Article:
Mission, Goals, and Strategies
mission is to help policymakers, our Affiliates, and the public address changes
in communications and information resources. Since 1973 we have worked with
stakeholders to clarify what is at stake, how, for whom, and how to deal with
- Substantively, we watch
how the major blocks in the information and communications world are evolving
and affecting one another as well as their effect on society as a whole: "the
big picture." We work at the level of strategy and policy. We focus on conflict,
controversy, and change. Our work is organized around issues, players, stakes,
forces, trends, arenas of conflict, the rules of those arenas, and
how those rules are changing.
- Procedurally, we aspire
to create knowledge that is both impartial
and competent. We make that
knowledge available to decisionmakers in whatever format and timing are congenial
to them. We do not aim to provide the latest "news flash" but, instead, the
context into which that news flash fits.
work principally with affiliating organizations which are the players that make
things happen. They often conflict and compete. We call them Affiliates.
- Provide us with diversified
financial support. We are under no financial pressure to support any "party
line." Being bought by everyone, we are bought by no one. The result: We are
in nobody’s pocket and have statistical stability.
- Provide us with insights
into what is happening in their realms. They review our working drafts and
talk to us. The result: We know what’s going on.
- Incorporate us into
their thinking and planning. The result: Their decisions are better informed.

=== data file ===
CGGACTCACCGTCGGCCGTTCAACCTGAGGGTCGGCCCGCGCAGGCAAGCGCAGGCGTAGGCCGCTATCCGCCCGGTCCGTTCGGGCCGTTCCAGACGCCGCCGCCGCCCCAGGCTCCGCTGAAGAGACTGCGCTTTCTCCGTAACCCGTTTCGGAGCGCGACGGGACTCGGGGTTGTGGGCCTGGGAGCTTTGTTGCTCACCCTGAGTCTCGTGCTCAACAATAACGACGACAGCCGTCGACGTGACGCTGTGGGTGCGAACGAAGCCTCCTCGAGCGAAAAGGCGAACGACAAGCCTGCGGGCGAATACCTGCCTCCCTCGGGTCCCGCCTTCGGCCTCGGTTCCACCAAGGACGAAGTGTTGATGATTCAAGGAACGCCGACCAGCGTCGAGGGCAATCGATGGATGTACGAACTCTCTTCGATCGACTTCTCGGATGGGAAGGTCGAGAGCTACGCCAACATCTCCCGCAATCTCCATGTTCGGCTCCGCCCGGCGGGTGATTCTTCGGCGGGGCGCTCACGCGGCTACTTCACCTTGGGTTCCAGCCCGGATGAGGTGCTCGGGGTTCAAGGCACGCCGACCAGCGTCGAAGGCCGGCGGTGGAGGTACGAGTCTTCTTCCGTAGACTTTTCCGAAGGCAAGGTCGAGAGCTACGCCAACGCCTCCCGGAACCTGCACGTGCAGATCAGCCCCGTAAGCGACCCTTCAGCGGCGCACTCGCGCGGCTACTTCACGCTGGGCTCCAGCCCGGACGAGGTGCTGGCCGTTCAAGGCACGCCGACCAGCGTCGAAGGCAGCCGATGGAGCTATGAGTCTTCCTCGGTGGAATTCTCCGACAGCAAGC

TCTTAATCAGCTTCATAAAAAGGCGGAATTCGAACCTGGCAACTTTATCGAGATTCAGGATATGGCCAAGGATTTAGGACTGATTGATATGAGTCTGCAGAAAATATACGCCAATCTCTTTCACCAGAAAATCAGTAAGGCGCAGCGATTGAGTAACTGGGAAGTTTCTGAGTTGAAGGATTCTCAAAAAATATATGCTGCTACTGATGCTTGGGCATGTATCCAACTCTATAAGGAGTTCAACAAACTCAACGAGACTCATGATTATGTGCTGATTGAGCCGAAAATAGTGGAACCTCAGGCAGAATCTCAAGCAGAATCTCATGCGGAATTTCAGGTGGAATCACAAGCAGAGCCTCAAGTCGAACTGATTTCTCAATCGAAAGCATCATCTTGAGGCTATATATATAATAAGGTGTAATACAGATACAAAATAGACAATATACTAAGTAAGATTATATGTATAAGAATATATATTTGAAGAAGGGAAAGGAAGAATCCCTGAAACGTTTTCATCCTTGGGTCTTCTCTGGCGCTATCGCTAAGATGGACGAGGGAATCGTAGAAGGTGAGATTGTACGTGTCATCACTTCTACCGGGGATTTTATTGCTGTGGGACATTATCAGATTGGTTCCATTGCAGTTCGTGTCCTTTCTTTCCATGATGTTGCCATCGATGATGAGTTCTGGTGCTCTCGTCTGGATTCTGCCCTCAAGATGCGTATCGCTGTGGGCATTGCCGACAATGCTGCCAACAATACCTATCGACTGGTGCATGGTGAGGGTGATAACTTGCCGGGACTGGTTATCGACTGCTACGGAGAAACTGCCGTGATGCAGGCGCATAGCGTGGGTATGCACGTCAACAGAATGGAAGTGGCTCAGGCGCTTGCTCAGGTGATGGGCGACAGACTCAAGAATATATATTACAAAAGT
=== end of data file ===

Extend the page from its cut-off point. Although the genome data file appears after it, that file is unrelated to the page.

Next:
complete about a dozen publications a year. We work and think with research
affiliates, whose writing is published in-house. Our publications
are available to Affiliates and the public. In
order to work closely with stakeholders that compete, we forego certain aspirations.
We offer description and analysis—but not solutions. Specifically, we
- Take sides or endorse
products, strategies, mergers, or legislation,
- Predict the future—except
when that prediction is very easy to defend, or
- Offer "confidential"
or "inside" information.
- Decisions made with
more information and better reasoning are, on balance, likely to be better
- The world of information
and communications is changing fast, permeated with confusing technology,
laced with self-serving information and disinformation, and highly politicized.
It is hard to tell what is really going on.
- The stakes are high,
both for the players and for society.
- To make a good decision,
you need two kinds of information:
- What's going
on out there?
- What's going
on in here?
- The only people who
know what's going on in their segment are the people doing it, but...
- From inside a stakeholder
organization, people can't see the whole picture. And...
- They can't understand
even their piece of the information and communications world except in the
context of all the other pieces. Hence,
outside a stakeholder organization, such as ourselves, cannot know "what's
going on in here." Therefore, it makes no sense for us to make proxy decisions.
Our role is to help decisionmakers with information and analysis, "idea
bounce," and "sanity check."
PIRP Homepage | About
the Program | In a Nutshell | Mission,
Goals, Strategies, Assumptions | Affiliation
| Competence | Confidentiality
| Time Frame | Fields
We Till | Audiences | Fact-Finding
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